SEC Coaches Unite Over Removal of Confederate Flag

Women's Basketball Coaches at Ole Miss and MSU Join Fight for Change

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Nikki McCray-Penson. (photo courtesy of Mississippi State Athletics)

Nikki McCray-Penson came to Mississippi State University hoping to be successful — and invoke change.

On Thursday she stood inside Mississippi’s Capitol Hill, along with University of  Mississippi Head Women’s Basketball Coach Yolett McPhee-McCuin, and more than 40 other university and college athletic directors and coaches from around the state standing for that change; a change from the Mississippi  state flag and its Confederate battle emblem. 

“One of the reasons I came to Mississippi State is because I think we can be successful. Change is important for the success of our athletics programs, our university, and our entire state,” McCray-Penson, who was named MSU’s coach in April, told the assembled gathering.

“There is no place in our society for a symbol of hatred, discrimination, or oppression. As a Black woman coaching at one of the most diverse universities in the country, I look forward to seeing change that unites us and accurately represents our community,” she continued. “Changing the flag is an important step toward inclusivity and ending racial injustice. This is a moment in our society for us to reassess our values and remove this symbol of hatred.”

McCray-Penson also sees the removal of the flag as a way to support student-athletes who choose to come to Mississippi institutions of higher education.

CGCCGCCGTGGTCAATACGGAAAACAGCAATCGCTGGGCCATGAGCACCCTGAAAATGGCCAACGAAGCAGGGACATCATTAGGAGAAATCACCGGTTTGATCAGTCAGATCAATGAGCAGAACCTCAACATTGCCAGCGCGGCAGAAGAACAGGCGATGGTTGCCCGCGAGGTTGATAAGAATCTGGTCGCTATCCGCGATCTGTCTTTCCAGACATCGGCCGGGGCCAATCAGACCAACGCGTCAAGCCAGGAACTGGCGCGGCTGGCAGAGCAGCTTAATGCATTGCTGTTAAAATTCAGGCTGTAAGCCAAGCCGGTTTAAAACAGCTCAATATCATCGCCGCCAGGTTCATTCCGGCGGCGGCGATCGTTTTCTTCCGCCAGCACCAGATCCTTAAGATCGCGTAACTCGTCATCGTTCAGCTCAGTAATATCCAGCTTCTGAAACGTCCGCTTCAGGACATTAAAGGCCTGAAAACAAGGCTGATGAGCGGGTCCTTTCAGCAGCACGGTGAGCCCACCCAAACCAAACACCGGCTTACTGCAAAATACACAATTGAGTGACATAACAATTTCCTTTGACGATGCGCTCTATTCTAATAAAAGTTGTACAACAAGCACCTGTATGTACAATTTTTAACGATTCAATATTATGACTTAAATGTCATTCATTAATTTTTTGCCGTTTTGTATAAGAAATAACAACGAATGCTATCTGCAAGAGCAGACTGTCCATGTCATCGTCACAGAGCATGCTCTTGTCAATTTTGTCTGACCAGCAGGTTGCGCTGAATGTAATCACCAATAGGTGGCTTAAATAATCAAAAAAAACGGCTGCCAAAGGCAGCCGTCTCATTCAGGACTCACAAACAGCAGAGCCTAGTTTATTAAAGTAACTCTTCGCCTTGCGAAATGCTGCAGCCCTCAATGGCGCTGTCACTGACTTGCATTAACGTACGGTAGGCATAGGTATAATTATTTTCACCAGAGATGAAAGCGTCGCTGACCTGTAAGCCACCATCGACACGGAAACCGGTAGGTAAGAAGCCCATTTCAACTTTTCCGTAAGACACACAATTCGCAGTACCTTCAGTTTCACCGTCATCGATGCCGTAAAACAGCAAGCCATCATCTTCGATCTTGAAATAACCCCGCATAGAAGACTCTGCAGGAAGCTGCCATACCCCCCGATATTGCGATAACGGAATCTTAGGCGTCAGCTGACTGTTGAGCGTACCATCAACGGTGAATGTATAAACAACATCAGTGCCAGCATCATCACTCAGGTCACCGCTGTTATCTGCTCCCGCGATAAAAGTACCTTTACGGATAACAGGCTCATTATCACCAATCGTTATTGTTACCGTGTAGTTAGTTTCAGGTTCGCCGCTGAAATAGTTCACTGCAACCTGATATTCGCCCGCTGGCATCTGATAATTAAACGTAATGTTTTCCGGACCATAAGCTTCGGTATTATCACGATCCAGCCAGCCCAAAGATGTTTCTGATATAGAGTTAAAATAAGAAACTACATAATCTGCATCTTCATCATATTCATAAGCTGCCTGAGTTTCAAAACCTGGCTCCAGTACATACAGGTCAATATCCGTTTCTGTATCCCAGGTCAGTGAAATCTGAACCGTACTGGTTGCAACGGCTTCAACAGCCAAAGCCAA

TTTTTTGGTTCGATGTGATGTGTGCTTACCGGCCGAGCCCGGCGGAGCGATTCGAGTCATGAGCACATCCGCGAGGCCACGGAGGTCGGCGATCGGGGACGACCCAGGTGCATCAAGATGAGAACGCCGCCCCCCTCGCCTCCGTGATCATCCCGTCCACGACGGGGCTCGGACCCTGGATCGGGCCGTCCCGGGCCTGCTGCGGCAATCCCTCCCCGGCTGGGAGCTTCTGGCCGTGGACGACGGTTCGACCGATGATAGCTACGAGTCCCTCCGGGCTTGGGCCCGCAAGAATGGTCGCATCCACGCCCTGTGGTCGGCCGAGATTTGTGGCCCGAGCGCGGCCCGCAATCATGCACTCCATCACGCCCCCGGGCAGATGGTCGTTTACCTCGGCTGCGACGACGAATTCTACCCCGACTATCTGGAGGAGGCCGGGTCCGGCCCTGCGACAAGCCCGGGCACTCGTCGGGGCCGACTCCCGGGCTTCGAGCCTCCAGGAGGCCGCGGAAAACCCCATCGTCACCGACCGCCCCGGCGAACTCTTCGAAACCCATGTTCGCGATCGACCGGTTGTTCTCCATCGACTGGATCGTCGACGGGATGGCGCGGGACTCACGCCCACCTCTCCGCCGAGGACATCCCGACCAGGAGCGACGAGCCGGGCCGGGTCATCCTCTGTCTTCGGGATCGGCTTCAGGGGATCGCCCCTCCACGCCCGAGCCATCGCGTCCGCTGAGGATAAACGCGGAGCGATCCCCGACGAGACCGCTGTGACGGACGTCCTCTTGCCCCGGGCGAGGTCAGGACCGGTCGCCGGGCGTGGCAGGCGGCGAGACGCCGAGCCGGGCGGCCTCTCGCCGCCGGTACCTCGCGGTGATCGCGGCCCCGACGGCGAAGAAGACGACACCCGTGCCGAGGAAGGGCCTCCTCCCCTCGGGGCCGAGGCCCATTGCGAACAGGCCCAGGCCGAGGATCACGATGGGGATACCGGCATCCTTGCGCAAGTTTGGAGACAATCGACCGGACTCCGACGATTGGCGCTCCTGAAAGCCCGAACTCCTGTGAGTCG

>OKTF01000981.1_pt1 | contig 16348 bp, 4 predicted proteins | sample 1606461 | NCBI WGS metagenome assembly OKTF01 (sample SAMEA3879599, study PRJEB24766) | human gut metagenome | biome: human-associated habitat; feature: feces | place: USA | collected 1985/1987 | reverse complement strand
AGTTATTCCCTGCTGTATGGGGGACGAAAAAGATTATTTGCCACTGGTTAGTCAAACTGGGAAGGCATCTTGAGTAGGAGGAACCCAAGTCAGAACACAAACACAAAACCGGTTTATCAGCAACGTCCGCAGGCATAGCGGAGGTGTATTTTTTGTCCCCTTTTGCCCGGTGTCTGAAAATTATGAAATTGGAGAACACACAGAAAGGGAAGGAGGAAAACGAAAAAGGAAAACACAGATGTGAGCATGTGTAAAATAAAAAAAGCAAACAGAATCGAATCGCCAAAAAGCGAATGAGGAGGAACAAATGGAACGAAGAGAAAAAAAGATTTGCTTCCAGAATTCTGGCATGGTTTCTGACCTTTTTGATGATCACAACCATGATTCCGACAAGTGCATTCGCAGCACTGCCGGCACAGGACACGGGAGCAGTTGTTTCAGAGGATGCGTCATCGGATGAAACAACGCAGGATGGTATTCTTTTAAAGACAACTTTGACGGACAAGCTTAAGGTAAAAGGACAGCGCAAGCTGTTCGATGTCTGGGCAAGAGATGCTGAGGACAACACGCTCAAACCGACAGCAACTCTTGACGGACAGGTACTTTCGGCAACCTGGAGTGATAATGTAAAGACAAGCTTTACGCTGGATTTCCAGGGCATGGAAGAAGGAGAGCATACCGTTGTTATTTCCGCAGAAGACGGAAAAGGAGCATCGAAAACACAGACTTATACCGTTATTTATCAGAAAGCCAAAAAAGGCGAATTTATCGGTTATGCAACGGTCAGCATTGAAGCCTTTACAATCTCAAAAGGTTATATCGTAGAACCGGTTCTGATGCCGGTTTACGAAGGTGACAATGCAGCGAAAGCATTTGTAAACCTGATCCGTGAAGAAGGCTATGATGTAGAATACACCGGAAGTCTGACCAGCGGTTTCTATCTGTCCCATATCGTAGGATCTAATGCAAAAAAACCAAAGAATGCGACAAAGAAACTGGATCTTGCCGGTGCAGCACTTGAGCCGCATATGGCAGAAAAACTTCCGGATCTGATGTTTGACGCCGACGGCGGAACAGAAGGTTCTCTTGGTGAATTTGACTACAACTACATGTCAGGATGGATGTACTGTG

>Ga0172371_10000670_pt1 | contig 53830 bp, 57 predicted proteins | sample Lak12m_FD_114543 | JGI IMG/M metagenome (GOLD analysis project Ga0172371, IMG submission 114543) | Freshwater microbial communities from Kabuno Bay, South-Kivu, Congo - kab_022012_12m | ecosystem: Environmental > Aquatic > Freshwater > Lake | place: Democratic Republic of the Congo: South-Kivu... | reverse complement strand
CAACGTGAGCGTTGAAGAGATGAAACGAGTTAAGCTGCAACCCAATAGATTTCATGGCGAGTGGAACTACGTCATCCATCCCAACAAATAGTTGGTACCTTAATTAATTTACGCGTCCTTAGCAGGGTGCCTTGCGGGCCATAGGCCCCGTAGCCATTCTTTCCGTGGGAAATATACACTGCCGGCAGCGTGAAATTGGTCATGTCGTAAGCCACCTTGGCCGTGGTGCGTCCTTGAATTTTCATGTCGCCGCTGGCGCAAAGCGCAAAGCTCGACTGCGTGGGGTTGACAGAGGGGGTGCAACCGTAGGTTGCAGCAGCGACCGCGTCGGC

“I know firsthand what it is like to see a confederate flag and pretend that it doesn’t have a racist, violent, or oppressive overtone. It screams hate. It hurts me to my core. Our student-athletes do not just commit and compete for Mississippi State. They commit, compete and represent the entire state of Mississippi."

“It’s time to seek positive change and have that symbol of hatred removed. We will continue to support our student-athletes in all areas of their education, community engagement, and career/personal development,” she said. 

“We will continue to also support our student-athletes, as they use their platform and voice to take a stand on different issues and advocate for positive change. Our students are frustrated just like many people around the country and inside this state. We are in full support of them in their desire to see this symbol of hatred removed.”

McPhee-McCuin, head women’s basketball coach at Ole Miss since 2018 and one of six Black women head coaches in the SEC, echoed her colleagues’ sentiments. 

“For all of us this has just been a painful time, so we wanted to come in solidarity, get together and support this and let  everyone know our thoughts and make a stance  together,” she told The Next.

“Just to have myself and Nikki there that was just powerful, because there is a big rivalry between Ole Miss and Mississippi State. And today we stand united and we are hopeful there can be a change, because it’s time.”

Bringing Mississippi Together

Mississippi is the only state in the South that has yet to remove the Confederate flag from being prominently displayed on their state flag. The flag of Mississippi consists of three horizontal tribands of blue, white and red with a red square in the canton (referred to specifically as the “union”) bearing the  Confederate battle flag.